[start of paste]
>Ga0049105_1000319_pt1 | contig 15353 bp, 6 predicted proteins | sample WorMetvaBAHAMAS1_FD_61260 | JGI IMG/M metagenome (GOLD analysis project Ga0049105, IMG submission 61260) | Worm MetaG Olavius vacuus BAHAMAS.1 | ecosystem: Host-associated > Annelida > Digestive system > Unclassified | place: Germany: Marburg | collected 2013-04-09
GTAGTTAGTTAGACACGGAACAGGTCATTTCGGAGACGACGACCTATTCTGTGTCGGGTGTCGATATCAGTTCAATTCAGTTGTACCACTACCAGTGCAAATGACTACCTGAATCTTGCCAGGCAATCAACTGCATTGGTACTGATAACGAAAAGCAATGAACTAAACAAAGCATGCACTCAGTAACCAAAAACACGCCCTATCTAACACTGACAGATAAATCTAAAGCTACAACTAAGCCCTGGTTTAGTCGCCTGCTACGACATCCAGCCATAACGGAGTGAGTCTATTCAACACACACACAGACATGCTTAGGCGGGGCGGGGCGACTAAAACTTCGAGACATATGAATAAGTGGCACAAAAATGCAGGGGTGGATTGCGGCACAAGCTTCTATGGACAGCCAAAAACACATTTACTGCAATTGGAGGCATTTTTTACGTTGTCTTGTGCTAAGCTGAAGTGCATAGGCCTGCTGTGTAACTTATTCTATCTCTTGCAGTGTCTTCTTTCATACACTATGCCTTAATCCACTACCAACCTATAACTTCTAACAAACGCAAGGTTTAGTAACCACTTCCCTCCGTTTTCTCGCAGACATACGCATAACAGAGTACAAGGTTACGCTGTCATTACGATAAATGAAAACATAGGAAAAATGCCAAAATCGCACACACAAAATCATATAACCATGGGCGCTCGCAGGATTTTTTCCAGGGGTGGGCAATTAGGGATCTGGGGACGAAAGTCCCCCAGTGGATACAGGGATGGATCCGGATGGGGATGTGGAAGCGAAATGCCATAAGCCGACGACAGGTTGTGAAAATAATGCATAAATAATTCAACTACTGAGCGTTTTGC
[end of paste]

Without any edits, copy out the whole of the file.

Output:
>Ga0049105_1000319_pt1 | contig 15353 bp, 6 predicted proteins | sample WorMetvaBAHAMAS1_FD_61260 | JGI IMG/M metagenome (GOLD analysis project Ga0049105, IMG submission 61260) | Worm MetaG Olavius vacuus BAHAMAS.1 | ecosystem: Host-associated > Annelida > Digestive system > Unclassified | place: Germany: Marburg | collected 2013-04-09
GTAGTTAGTTAGACACGGAACAGGTCATTTCGGAGACGACGACCTATTCTGTGTCGGGTGTCGATATCAGTTCAATTCAGTTGTACCACTACCAGTGCAAATGACTACCTGAATCTTGCCAGGCAATCAACTGCATTGGTACTGATAACGAAAAGCAATGAACTAAACAAAGCATGCACTCAGTAACCAAAAACACGCCCTATCTAACACTGACAGATAAATCTAAAGCTACAACTAAGCCCTGGTTTAGTCGCCTGCTACGACATCCAGCCATAACGGAGTGAGTCTATTCAACACACACACAGACATGCTTAGGCGGGGCGGGGCGACTAAAACTTCGAGACATATGAATAAGTGGCACAAAAATGCAGGGGTGGATTGCGGCACAAGCTTCTATGGACAGCCAAAAACACATTTACTGCAATTGGAGGCATTTTTTACGTTGTCTTGTGCTAAGCTGAAGTGCATAGGCCTGCTGTGTAACTTATTCTATCTCTTGCAGTGTCTTCTTTCATACACTATGCCTTAATCCACTACCAACCTATAACTTCTAACAAACGCAAGGTTTAGTAACCACTTCCCTCCGTTTTCTCGCAGACATACGCATAACAGAGTACAAGGTTACGCTGTCATTACGATAAATGAAAACATAGGAAAAATGCCAAAATCGCACACACAAAATCATATAACCATGGGCGCTCGCAGGATTTTTTCCAGGGGTGGGCAATTAGGGATCTGGGGACGAAAGTCCCCCAGTGGATACAGGGATGGATCCGGATGGGGATGTGGAAGCGAAATGCCATAAGCCGACGACAGGTTGTGAAAATAATGCATAAATAATTCAACTACTGAGCGTTTTGC